Submitted to: Energy and Fuels
Publication Type: Peer Reviewed Journal
Publication Acceptance Date: 3/17/2005
Publication Date: 7/20/2005
Citation: Hess, M.A., Haas, M.J., Foglia, T.A., Marmer, W.N. 2005. The effect of antioxidant addition on nox emissions from biodiesel. Energy and Fuels. 19(4):1749-1754. Interpretive Summary: Biodiesel is a diesel fuel made from vegetable oils or animal fats. When biodiesel made from soybean oil is blended with diesel fuel and used in a diesel engine, it reduces many of the exhaust emissions, especially soot and carbon monoxide. However, the use of biodiesel elevates oxides of nitrogen (or NOx) emissions, which are strictly regulated, as NOx is a precursor to acid rain. Using an additive to reduce NOx emissions is an attractive hypothesis to control NOx emissions. We tested several different antioxidant additives in a single cylinder Yanmar diesel engine to determine if they reduced NOx emissions. Of the additives tested, two reduced the NOx emissions from biodiesel significantly, though the emissions observed were still higher than those from conventional diesel. These two additives will be examined in greater detail in the future. This research validated the concept that NOx emissions can be reduced by antioxidant additives. Widespread adoption of biodiesel will be promoted by every environmental advantage it offers over petroleum diesel.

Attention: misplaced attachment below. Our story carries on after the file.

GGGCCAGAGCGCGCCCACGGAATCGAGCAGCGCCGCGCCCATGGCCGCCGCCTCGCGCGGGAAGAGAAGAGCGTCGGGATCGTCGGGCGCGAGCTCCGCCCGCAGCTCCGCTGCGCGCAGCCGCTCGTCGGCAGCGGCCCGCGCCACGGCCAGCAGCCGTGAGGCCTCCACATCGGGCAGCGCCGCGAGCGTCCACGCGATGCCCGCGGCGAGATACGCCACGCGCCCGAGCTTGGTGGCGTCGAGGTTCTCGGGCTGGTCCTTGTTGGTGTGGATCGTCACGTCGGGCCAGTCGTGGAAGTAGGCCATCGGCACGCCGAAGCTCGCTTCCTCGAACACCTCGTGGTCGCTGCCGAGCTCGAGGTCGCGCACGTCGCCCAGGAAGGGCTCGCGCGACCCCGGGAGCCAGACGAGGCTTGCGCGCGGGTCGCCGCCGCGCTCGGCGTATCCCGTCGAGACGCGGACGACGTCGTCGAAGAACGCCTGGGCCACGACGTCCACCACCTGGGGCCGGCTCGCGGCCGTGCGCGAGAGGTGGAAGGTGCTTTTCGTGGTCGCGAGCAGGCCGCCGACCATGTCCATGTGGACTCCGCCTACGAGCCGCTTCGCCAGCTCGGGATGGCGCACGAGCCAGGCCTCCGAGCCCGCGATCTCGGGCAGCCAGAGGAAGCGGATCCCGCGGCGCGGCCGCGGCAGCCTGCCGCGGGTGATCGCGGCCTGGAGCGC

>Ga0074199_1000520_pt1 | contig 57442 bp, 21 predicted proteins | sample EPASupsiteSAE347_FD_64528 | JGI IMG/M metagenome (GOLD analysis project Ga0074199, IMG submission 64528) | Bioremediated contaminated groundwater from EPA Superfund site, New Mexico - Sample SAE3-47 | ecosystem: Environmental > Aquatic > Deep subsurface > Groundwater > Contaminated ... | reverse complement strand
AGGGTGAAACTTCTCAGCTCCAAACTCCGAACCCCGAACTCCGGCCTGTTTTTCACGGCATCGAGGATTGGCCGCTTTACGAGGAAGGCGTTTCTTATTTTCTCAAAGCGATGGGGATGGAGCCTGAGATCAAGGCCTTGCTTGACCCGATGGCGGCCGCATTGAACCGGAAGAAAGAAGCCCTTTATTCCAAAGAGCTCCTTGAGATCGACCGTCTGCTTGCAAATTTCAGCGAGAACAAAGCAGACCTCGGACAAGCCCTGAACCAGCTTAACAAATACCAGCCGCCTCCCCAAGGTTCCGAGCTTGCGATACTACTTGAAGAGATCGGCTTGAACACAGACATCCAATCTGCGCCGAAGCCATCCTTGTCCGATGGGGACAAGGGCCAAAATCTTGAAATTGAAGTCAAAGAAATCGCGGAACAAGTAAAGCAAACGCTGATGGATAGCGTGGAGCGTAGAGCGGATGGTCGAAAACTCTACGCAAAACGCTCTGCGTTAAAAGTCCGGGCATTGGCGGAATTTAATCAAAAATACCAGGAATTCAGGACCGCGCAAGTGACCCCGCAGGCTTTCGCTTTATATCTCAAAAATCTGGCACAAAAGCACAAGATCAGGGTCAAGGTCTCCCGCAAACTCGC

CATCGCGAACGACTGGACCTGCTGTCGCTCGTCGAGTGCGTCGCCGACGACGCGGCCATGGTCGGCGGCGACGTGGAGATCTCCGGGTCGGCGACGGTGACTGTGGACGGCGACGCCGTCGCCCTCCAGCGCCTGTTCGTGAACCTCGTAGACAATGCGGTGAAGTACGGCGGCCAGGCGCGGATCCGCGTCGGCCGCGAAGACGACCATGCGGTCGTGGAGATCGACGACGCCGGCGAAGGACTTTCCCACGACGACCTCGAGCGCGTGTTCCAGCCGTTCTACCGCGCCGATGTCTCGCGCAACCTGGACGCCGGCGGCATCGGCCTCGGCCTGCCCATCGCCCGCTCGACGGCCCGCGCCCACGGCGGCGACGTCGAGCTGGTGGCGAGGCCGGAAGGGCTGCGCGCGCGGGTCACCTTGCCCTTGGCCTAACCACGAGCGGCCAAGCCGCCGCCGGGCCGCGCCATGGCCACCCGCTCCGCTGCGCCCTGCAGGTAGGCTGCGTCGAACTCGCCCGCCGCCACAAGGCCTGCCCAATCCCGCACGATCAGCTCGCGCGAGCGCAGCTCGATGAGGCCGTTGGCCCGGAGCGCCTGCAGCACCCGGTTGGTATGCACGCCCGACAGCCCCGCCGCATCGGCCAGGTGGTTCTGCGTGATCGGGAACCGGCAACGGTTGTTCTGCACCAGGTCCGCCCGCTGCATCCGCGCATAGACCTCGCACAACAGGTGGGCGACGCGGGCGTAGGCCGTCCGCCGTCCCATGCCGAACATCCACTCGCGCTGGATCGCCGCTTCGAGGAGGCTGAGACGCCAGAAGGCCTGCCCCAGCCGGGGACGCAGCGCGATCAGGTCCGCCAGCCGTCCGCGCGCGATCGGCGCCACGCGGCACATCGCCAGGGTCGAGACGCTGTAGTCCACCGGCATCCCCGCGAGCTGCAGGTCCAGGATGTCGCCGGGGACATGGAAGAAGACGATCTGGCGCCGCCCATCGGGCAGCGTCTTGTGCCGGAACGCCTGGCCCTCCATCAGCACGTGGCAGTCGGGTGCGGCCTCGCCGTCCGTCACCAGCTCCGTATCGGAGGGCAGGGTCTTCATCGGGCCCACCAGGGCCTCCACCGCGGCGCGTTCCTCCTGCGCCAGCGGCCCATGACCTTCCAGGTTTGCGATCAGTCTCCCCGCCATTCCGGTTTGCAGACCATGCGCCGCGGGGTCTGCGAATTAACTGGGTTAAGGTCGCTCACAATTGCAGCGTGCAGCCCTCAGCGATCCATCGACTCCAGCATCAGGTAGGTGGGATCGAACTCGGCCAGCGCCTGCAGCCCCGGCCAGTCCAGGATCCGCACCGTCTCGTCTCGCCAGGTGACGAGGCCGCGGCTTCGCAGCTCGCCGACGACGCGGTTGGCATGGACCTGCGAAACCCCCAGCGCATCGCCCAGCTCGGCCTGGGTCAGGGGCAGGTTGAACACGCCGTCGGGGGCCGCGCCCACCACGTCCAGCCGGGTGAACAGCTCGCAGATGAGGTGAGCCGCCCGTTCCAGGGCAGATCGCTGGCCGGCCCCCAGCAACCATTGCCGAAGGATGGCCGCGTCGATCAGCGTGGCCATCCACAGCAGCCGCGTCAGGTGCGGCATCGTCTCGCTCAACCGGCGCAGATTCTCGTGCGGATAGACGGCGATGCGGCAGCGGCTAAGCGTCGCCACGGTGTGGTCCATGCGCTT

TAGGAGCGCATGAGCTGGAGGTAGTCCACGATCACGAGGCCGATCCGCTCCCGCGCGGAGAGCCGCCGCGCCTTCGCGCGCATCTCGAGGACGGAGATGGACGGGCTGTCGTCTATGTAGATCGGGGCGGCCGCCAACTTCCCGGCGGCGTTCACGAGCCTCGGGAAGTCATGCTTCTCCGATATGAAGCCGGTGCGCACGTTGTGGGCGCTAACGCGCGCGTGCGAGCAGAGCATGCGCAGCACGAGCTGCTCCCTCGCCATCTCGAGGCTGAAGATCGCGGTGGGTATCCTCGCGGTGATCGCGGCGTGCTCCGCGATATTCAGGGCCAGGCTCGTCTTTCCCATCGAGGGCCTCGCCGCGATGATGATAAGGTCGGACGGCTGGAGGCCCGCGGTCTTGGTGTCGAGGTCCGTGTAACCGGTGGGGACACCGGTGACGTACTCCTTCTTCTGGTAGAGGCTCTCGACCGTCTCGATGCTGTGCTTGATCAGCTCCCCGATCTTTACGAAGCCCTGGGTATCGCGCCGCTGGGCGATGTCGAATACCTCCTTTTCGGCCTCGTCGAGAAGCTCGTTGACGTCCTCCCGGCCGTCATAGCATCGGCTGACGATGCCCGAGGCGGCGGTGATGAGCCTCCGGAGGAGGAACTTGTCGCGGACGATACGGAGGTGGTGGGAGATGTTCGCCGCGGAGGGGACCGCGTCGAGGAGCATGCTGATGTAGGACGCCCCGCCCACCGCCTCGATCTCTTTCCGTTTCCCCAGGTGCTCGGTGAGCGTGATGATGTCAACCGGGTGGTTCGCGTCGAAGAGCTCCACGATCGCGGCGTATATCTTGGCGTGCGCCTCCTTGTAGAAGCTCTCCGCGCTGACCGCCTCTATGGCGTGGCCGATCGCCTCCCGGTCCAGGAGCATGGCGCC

Technical Abstract: Biodiesel is a renewable, domestically produced fuel that has been shown to reduce particulate, hydrocarbon, and carbon monoxide emissions from diesel engines. Biodiesel produced from certain feedstocks, however, has been shown to cause an increase in nitrogen oxides (NOx), which is of particular concern in urban areas that are subject to strict environmental regulations. There are several pathways proposed that try to account for NOx formation during the combustion process, one of which is the Fenimore mechanism. In the Fenimore mechanism, it is postulated that fuel radicals formed during the combustion process react with nitrogen from the air to form NOx. We proposed that if these radical reactions could be terminated, NOx production from biodiesel combustion would decrease. To test this hypothesis, we investigated the ability of antioxidants, which terminate these radical reactions, to reduce NOx levels in biodiesel exhaust. Several antioxidants added to a 20% soy biodiesel/80% diesel fuel blend (B20) at a concentration of 1000 ppm were screened using a small, minimally instrumented diesel engine to test their ability to reduce NOx emissions. The engine used for these studies was a single cylinder, direct injection, air-cooled, naturally aspirated Yanmar engine. The NO and NO2 in the exhaust stream were quantified using electrochemical sensors, and differences in NOx emissions from the combustion of B20 with and without antioxidant were compared. The addition of butylated hydroxyanisole or butylated hydroxytoluene reduced NOx emissions, but the other antioxidants tested did not have this effect.